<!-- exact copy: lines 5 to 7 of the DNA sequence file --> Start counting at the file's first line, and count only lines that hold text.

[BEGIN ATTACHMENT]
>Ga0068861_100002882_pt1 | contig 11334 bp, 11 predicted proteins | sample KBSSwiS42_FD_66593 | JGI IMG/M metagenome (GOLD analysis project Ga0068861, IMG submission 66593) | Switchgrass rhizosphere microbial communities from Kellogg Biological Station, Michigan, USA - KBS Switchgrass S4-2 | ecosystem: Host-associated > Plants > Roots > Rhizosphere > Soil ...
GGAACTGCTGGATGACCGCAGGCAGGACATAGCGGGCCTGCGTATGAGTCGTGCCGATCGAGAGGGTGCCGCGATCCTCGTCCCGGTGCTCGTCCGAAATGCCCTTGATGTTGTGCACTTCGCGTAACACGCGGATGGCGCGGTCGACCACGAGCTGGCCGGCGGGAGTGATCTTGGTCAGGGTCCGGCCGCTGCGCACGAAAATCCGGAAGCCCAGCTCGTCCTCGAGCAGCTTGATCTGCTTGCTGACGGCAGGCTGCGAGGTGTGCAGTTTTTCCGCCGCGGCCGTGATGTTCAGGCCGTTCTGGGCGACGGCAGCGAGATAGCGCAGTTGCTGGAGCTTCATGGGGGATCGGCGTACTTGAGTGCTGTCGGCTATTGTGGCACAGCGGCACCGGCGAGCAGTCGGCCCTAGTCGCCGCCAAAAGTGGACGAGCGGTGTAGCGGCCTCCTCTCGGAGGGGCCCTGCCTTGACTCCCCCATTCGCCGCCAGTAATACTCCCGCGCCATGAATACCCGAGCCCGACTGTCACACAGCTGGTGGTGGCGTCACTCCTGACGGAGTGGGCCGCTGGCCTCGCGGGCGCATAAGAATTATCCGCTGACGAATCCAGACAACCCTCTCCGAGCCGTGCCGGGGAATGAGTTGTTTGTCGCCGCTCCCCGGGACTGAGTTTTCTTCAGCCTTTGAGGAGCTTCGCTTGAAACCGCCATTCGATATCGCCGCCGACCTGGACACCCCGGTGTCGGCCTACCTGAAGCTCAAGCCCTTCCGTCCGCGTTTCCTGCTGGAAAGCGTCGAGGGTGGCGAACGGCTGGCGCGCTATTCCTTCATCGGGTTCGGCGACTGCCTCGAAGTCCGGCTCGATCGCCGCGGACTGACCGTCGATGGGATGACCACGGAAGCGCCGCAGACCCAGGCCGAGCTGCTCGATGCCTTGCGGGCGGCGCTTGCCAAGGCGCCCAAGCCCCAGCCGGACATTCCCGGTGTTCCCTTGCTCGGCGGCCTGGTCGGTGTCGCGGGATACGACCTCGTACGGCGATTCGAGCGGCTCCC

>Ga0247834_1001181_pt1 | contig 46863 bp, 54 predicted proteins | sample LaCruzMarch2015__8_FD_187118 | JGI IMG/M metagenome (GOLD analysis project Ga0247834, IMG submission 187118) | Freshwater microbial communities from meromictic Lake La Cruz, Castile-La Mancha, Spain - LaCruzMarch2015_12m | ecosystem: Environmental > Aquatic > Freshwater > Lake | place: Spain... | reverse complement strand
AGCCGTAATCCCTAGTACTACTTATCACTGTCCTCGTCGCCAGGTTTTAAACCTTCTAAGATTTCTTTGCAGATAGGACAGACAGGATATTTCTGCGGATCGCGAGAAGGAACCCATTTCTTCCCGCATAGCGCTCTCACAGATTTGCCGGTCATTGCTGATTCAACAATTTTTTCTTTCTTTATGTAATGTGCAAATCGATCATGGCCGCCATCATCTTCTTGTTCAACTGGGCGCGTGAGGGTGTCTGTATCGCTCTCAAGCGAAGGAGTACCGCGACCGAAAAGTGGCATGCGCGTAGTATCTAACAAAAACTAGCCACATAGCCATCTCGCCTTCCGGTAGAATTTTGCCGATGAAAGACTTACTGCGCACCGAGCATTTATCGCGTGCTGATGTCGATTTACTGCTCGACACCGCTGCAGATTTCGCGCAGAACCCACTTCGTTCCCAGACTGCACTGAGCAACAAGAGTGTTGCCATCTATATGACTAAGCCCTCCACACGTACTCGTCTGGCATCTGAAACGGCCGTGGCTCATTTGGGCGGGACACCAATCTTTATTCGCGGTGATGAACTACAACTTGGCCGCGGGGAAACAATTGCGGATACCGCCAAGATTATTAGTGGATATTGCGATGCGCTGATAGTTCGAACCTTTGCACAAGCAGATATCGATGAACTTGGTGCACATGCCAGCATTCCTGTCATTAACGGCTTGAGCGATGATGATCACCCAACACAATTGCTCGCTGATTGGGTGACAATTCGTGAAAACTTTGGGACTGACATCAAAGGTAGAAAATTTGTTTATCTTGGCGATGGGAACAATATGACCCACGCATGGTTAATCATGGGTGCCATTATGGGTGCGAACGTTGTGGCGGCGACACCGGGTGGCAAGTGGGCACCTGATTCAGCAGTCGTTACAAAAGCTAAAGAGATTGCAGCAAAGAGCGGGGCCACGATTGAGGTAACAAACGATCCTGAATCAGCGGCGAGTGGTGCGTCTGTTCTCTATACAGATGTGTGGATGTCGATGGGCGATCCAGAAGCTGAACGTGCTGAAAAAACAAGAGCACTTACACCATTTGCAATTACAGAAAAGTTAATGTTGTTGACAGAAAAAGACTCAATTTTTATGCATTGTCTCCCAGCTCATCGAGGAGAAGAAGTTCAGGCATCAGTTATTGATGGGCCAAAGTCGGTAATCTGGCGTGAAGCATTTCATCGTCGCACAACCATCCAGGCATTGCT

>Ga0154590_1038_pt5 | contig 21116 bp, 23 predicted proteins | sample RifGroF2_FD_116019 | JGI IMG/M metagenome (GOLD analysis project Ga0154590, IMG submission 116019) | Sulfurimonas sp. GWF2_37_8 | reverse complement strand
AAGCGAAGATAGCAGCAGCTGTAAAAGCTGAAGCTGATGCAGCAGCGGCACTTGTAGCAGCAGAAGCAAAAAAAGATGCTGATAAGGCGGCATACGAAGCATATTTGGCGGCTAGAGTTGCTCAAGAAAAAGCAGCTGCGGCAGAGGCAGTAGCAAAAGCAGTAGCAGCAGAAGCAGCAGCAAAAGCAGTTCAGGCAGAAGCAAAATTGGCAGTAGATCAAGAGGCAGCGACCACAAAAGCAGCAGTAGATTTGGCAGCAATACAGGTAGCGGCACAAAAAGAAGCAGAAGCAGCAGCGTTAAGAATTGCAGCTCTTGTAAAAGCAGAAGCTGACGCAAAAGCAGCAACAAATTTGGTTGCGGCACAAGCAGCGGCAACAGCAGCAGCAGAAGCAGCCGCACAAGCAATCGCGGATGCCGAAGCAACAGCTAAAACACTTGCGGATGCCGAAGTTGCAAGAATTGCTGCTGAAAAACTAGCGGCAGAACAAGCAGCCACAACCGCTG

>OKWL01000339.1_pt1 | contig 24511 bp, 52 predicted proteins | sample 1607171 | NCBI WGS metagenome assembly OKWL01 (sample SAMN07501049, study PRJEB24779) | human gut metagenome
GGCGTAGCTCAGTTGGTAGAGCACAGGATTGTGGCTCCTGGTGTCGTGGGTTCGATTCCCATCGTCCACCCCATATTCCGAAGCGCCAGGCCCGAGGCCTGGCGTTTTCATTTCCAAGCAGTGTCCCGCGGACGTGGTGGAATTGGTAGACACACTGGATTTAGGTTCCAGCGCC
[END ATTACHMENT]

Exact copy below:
>Ga0154590_1038_pt5 | contig 21116 bp, 23 predicted proteins | sample RifGroF2_FD_116019 | JGI IMG/M metagenome (GOLD analysis project Ga0154590, IMG submission 116019) | Sulfurimonas sp. GWF2_37_8 | reverse complement strand
AAGCGAAGATAGCAGCAGCTGTAAAAGCTGAAGCTGATGCAGCAGCGGCACTTGTAGCAGCAGAAGCAAAAAAAGATGCTGATAAGGCGGCATACGAAGCATATTTGGCGGCTAGAGTTGCTCAAGAAAAAGCAGCTGCGGCAGAGGCAGTAGCAAAAGCAGTAGCAGCAGAAGCAGCAGCAAAAGCAGTTCAGGCAGAAGCAAAATTGGCAGTAGATCAAGAGGCAGCGACCACAAAAGCAGCAGTAGATTTGGCAGCAATACAGGTAGCGGCACAAAAAGAAGCAGAAGCAGCAGCGTTAAGAATTGCAGCTCTTGTAAAAGCAGAAGCTGACGCAAAAGCAGCAACAAATTTGGTTGCGGCACAAGCAGCGGCAACAGCAGCAGCAGAAGCAGCCGCACAAGCAATCGCGGATGCCGAAGCAACAGCTAAAACACTTGCGGATGCCGAAGTTGCAAGAATTGCTGCTGAAAAACTAGCGGCAGAACAAGCAGCCACAACCGCTG

>OKWL01000339.1_pt1 | contig 24511 bp, 52 predicted proteins | sample 1607171 | NCBI WGS metagenome assembly OKWL01 (sample SAMN07501049, study PRJEB24779) | human gut metagenome